Early Modern Family Life


"Now where the husband and wife performeth these duties in their house, we may call it a college of quietness. The house wherein these are neglected, we may term it a hell."
--John Dod and Robert Cleaver, A Godly Form of Household Government

"The third thing whereunto a servant is called is to serve, that is, to obey and to be in subjection, to have no will of his own or power over himself, but wholly to resign himself to the will of his Master, and this is to obey."
--Thomas Fosset, The Servant's Duty

In examining family life in history, it is important to keep in mind that the ideals and the actual practice do not often match up, as perhaps we all know, no matter how satisfactory or unsatisfactory our own family life may be or have been growing up. Therefore, when looking at domestic history, one has to hold in tension the various texts--sermons, advice manuals, paintings, and so on--that model what people wanted family life to be like with indicators of what it often actually was like--letters, social statistics, legal and municipal records, satires and comedies, etc. Places where the ideal and the actual sometimes did not meet included:

  • Family Authority--in particular, the assumed authority of the husband and father over wife and children and the resulting expected obedience and deferment.
  • Gender Roles--the kinds of work, behavior, and dress appropriate for men and women was debated, as was the the appropriateness of popular entertainments.
  • Legal Rights & Responsibilities--for example, the right to own property was typically denied to wives, but opened up to widows.
  • Domestic Wealth--differences between how the various classes lived include houses, furniture, luxuries, clothing, diet, and so forth. What was considered appropriate for one's station and social standing was often debated, too.
  • Education--especially in the 18th century, a large debate was held in various public venues as to whether women should be formally educated and if so, what that education should entail. 
  • Marriages, Divorces, Estrangements--marriage was a often a matter of families exchanging wealth for status, or expanding wealth and status, or maintaining those matters. Divorces were almost impossible to obtain.
  • Sexual Behavior--contradictory expectations and double-standards for husbands and wives are only one of the potential points of tension; another is the nature of conjugal relations within marriage, including concerns with intimacy and pleasure. Illegitimacy was also of particular concern when considering inheritance laws and practices.

Likewise, one should keep in mind that it is impossible to draw generalizations across all of Europe (or America) in this period. Differences in region, class, religion, country, and age account for important differences in family life. John Hajnal has suggested that broadly Western Europe tended to observe a marriage pattern involving later marriage (men 26-27, women 23-24) with 10-15% never marrying, while in Eastern Europe, men and women married younger and almost all were married. In the same way, urban areas had more nuclear families with higher fertility rates and more persons living alone.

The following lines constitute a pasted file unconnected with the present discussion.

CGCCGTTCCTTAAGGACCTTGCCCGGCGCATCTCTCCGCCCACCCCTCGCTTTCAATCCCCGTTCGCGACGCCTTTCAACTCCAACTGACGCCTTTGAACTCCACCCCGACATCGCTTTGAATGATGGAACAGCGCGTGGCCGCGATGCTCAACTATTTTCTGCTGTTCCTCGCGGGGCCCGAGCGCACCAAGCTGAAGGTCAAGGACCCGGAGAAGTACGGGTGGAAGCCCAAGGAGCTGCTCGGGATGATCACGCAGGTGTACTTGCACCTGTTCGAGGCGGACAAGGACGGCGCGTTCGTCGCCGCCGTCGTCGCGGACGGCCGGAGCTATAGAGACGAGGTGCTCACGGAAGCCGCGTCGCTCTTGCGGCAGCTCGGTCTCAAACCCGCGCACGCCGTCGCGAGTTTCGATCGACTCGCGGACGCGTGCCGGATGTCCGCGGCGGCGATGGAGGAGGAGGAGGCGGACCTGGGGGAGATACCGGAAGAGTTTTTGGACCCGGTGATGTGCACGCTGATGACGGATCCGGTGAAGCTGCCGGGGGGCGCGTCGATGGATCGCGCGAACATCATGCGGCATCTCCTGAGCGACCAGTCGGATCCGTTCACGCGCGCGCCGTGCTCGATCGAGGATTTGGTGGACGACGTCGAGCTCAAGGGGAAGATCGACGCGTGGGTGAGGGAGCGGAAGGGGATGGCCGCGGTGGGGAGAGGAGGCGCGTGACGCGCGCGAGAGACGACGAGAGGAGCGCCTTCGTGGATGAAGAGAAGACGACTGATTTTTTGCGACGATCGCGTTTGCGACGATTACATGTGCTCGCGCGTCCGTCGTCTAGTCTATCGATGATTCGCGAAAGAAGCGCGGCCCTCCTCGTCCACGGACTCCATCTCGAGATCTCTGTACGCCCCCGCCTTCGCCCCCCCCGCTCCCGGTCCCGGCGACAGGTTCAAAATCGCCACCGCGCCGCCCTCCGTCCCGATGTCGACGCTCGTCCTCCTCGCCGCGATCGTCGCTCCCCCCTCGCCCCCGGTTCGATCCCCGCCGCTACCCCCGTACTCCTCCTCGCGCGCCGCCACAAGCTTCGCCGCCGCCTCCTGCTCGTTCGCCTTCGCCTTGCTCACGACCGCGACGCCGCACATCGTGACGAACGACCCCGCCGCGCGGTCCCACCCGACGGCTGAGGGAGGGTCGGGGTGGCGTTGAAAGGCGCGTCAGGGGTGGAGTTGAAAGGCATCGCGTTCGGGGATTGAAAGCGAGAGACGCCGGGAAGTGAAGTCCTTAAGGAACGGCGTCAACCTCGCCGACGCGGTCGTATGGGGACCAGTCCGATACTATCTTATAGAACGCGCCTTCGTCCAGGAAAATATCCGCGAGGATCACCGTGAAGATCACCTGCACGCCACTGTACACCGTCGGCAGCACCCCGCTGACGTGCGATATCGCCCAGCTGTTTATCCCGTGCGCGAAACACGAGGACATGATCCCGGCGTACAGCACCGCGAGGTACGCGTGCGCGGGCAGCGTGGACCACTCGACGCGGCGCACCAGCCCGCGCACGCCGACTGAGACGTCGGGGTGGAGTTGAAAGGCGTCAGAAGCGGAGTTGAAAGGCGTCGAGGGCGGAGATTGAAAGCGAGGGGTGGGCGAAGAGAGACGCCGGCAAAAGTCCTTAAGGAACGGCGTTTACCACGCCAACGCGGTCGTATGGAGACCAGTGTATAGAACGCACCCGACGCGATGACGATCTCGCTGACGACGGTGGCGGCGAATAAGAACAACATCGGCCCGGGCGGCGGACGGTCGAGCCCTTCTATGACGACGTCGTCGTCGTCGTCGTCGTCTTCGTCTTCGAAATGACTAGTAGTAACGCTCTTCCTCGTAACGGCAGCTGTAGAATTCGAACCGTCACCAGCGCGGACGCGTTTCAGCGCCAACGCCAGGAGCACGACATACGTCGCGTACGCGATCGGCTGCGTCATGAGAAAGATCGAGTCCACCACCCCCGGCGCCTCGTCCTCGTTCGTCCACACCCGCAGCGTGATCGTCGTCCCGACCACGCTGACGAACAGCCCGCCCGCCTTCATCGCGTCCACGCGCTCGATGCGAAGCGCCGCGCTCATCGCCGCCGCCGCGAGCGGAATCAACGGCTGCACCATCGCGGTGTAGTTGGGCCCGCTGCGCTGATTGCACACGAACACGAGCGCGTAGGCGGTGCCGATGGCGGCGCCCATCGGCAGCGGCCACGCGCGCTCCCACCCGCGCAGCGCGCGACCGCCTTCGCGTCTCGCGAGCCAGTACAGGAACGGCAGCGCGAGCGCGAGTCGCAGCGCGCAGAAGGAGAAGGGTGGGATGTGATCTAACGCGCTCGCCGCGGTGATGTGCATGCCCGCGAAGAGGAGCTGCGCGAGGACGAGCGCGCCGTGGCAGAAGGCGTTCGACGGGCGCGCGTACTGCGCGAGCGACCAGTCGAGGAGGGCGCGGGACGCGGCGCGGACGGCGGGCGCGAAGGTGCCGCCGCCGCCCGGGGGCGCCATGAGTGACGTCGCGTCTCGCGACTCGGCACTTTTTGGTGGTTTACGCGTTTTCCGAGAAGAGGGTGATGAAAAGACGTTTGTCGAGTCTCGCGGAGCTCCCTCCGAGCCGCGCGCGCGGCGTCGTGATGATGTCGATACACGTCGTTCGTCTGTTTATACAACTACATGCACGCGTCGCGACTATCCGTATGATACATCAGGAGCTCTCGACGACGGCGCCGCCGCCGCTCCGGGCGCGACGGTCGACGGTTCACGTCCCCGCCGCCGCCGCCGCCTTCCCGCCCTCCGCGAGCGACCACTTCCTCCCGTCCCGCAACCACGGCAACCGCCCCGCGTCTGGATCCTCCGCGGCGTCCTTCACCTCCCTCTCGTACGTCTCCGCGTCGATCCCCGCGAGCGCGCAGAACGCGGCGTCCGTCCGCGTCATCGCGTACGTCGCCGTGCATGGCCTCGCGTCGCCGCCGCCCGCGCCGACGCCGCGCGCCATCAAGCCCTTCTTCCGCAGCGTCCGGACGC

Household structures were diverse and in different proportions in differing regions:

  • nuclear families: husband-wife-children
  • "non-family" households: household with individuals or siblings
  • multiple families: two or more families with some linage relationship
  • extended families: nuclear family plus other family members such as aging parent, unmarried brother, etc.
  • stem families: single son with parents
  • neolocal families: nuclear families in separate, but nearby households

Systems of inheritance included partible ones where all sons divided the inheritance, inpartible ones in which the eldest son received all or the largest portion (fiedicommisum or progenitur and entail), and later on partible ones that included daughters.


Abraham Bosse 
(French engraver, c.1602-1676)

The following images by Bosse represent various aspects of French upper middle class life in the 17th century. What does each suggest about the nature of domesticity, family relations, entertainment, manners, and consumerism?

Bosse 1   Bosse 2   Bosse 3  Bosse 4  Bosse 5 & 6


"All manner of thing shall be well/ When the tongues of flame are in-folded/ Into the crowned knot of fire/ And the fire and the rose are one." -- T.S. Eliot, Little Gidding